By Madelynn Coldiron
Elementary-grade students at Eminence School don’t have to leave the building to walk down Main Street.
The elementary hallways have undergone a unique renovation modeled after a real town, complete with tree-lined streets, a park and storefronts. Much of the “town” is in the form of realistic and detailed hallway murals. Each teacher has a different storefront – pet shop, flower shop, restaurant – with an awning over the door, painted-on windows and actual wood siding and shutters on the walls.
“It’s amazing. It’s more homey for the kids,” said Eminence High School senior Alexis Lentini, an elementary mentor whose little brother, she added, “absolutely loves it.”
PHOTO: Abigail Philpot looks up at the lamppost that pointsthe way down “Main Street” – an elementary hallway atEminence Elementary School designed to resemblea city street.
The project architect, Studio Kremer, Inc., turned to the same firm that created the Great Wolf Lodge in Cincinnati and worked on exhibits for the Louisville Zoo for the hallway design.
The board signed off on the plans, but Chairwoman Brenda Chism said she was still surprised when it was unveiled to the public during an open house.
“We knew what was coming but I was so shocked at how great it turned out – all the little details I would not have thought about,” she said. “I think the students felt they were coming into a new atmosphere – they were excited to be a part of it.”
Chism wasn’t the only person who was excited. The open house drew a crowd of 825 residents of the small town to view the changes.
“It was 25 minutes of shoulder-to-shoulder people,” Superintendent Buddy Berry said.
The $280,000 overhaul of the building began last year with work on the hallways, renovation of common spaces and upgrade of rest rooms, along with paint, new flooring, sound system and energy-efficient lighting for the gym. The latter, done with the help of the local school energy manager, will pay for itself within months. And while Berry said the novel hallways cost 25-30 percent more than routine renovation would have cost, the district saved an estimated 30 percent on the overall project by acting as its own general contractor and doing some of the work in-house.
The prior year, the building, parts of which date back to the 1930s, got a new roof, new windows and new HVAC system. The cafeteria is up next.
What the district calls Innovation Renovation goes deeper than building improvements.
“To renovate the building was one thing – it looks fantastic, but that really doesn’t mean anything if the instruction on the inside of it isn’t just as special as the outside,” Berry said. “I feel like the hall kind of summarizes and captures what we’re doing in the classroom.”
The elementary school has seen a 14 percent enrollment gain – and that was before the public saw the physical renovations, Berry pointed out.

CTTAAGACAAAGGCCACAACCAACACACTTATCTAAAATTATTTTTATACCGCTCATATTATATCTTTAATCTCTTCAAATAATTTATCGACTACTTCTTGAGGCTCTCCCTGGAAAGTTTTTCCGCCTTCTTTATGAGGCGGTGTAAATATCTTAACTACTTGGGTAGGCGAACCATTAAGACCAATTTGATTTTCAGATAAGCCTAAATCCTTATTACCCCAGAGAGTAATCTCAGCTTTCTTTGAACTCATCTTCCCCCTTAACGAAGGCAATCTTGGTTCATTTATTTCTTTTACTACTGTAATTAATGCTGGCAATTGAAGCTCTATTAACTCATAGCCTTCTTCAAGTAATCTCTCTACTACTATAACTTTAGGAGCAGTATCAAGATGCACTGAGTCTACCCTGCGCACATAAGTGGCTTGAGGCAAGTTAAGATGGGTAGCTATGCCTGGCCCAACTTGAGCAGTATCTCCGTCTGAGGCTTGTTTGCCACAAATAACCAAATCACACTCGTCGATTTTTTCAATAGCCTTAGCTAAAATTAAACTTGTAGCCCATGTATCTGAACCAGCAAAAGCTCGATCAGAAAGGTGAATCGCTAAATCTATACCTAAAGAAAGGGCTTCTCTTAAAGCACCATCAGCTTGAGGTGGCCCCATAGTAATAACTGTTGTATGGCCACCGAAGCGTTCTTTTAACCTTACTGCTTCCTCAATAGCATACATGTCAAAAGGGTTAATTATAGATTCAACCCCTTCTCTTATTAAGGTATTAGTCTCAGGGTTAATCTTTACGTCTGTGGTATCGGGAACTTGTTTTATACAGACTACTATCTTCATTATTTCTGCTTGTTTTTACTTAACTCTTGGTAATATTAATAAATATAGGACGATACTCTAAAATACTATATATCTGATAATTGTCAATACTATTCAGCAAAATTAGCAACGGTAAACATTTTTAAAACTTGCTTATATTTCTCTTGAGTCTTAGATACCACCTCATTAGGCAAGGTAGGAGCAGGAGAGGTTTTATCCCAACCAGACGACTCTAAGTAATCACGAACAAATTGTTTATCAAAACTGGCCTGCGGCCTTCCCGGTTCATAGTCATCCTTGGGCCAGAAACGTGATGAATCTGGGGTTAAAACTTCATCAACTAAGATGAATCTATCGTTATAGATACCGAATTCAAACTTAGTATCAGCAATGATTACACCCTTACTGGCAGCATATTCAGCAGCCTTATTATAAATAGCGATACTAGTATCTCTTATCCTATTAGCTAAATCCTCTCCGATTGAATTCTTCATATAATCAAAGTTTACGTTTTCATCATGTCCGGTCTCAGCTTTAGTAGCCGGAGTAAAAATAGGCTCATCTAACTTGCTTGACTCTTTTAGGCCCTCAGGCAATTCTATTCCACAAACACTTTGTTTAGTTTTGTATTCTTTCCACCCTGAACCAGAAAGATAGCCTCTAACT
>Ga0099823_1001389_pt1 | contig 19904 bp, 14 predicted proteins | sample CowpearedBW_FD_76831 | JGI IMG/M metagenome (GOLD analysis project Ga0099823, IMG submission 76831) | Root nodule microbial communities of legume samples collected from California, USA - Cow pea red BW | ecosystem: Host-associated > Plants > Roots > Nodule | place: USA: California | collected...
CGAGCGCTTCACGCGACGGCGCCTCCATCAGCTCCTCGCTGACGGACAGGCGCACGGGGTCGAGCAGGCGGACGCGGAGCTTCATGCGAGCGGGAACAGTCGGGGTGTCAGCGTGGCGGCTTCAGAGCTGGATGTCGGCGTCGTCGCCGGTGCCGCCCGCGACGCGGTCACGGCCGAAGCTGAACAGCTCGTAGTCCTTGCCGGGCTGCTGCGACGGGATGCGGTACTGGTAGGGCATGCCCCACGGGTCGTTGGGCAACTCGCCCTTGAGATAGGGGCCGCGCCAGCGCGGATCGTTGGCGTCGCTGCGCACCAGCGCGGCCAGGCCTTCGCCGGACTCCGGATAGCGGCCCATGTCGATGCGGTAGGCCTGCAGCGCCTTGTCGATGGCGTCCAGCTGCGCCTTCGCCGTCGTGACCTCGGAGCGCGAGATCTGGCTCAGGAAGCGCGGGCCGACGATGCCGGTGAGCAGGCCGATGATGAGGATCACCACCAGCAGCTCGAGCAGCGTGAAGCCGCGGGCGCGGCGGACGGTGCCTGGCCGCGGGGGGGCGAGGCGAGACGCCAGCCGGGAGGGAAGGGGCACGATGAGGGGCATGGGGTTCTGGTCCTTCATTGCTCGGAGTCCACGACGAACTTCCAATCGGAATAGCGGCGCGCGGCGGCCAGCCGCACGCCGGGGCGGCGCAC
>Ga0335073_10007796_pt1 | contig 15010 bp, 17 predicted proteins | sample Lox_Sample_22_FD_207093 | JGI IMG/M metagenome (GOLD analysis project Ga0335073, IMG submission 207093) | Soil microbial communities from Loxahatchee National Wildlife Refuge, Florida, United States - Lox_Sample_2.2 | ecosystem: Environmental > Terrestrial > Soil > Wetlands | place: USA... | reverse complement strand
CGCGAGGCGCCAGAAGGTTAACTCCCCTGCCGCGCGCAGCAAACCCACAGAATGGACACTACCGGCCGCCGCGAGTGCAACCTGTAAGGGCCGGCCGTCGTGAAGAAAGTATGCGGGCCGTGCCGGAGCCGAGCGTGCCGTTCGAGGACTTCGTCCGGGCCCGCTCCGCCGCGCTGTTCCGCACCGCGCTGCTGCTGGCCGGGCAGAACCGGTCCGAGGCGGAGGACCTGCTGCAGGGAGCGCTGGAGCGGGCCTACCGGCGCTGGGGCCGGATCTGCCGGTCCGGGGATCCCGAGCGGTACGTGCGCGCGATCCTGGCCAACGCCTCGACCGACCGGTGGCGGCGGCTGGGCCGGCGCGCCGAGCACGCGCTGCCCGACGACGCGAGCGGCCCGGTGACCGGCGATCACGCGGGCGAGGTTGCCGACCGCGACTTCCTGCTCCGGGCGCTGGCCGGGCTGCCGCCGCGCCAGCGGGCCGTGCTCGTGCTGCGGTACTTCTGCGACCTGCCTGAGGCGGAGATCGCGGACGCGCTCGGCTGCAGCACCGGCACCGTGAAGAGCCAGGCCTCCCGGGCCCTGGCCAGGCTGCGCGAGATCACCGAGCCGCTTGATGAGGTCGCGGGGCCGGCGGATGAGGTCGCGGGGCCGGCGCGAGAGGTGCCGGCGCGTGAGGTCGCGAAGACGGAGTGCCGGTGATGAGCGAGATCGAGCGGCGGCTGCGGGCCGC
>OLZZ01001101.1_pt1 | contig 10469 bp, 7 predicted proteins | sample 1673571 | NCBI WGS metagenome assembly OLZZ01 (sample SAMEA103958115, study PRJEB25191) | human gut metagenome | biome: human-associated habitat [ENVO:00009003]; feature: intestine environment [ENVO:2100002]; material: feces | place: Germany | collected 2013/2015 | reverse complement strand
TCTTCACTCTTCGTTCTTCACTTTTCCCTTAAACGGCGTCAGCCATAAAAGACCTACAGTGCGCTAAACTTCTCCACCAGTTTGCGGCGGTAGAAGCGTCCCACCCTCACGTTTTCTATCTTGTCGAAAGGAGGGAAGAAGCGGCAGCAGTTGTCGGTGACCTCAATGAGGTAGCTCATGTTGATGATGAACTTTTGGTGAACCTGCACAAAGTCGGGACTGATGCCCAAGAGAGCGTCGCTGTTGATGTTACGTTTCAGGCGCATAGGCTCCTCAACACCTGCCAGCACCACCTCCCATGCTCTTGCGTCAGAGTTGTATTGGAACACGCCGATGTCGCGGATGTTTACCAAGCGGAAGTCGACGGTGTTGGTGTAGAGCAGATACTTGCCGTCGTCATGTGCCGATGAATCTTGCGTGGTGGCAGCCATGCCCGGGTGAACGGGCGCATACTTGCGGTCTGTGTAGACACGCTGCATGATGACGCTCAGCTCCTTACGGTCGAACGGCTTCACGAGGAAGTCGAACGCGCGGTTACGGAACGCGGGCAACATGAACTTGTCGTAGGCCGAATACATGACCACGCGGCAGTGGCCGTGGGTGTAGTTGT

“I think the growth was from the renovation inside the classroom,” he said. “That would not have happened without our board. Different is hard to do, and what we did there is very, very different.”
The instructional changes began several years ago, became focused last year and are continuing this year. A similar plan is in the works for the high school and middle school.
The district hired an instructional supervisor with federal edujobs money. Teachers were trained systematically, in-house, last year and during this summer. “We really tried to change the mindset and how we taught. How to teach rather than what is the focus,” Berry said.
Kindergarten teacher Jennifer McMillan said she doesn’t view the changes as radical. “They put a vocabulary term to what we had always been doing,” she said.
Principal Michael Doran said teachers were stakeholders in all the changes, so “There was zero resistance to anything.”
The 280-student preschool through fourth grade school uses a three-pronged approach to its instructional innovations:
• Mindset of Mastery, which encompasses standards-based grading, flexible grouping of skills regardless of grades, interventions and enrichment, and student data tracking.
• College and career readiness, including certificates of mastery and panel reviews for promotion, in which fourth graders (along with sixth, eighth and 12th graders) make their case for why they should be promoted. The mastery certificates also require community service, good behavior and attendance.
• Surprise and delight – borrowed from an Apple Inc. byword – is defined by student engagement, customer service, room parent program, after-school enrichment and random acts of “surprise and delight.”
The district as a whole also has a push for what Berry called the X-Factor, aimed at creating experiences for students to be successful in college and careers, he said.
The school board itself is part of the innovations, beyond the approval process. It has begun using KSBA’s Advancing Student Achievement to Proficiency program and improved communication with the administration, school councils and the community.
At their meetings, board members watch three-minute videos showcasing Eminence teachers using instructional practices that they paid for or approved.
“The board has taken so much ownership because they’re seeing what they paid for,” Berry said.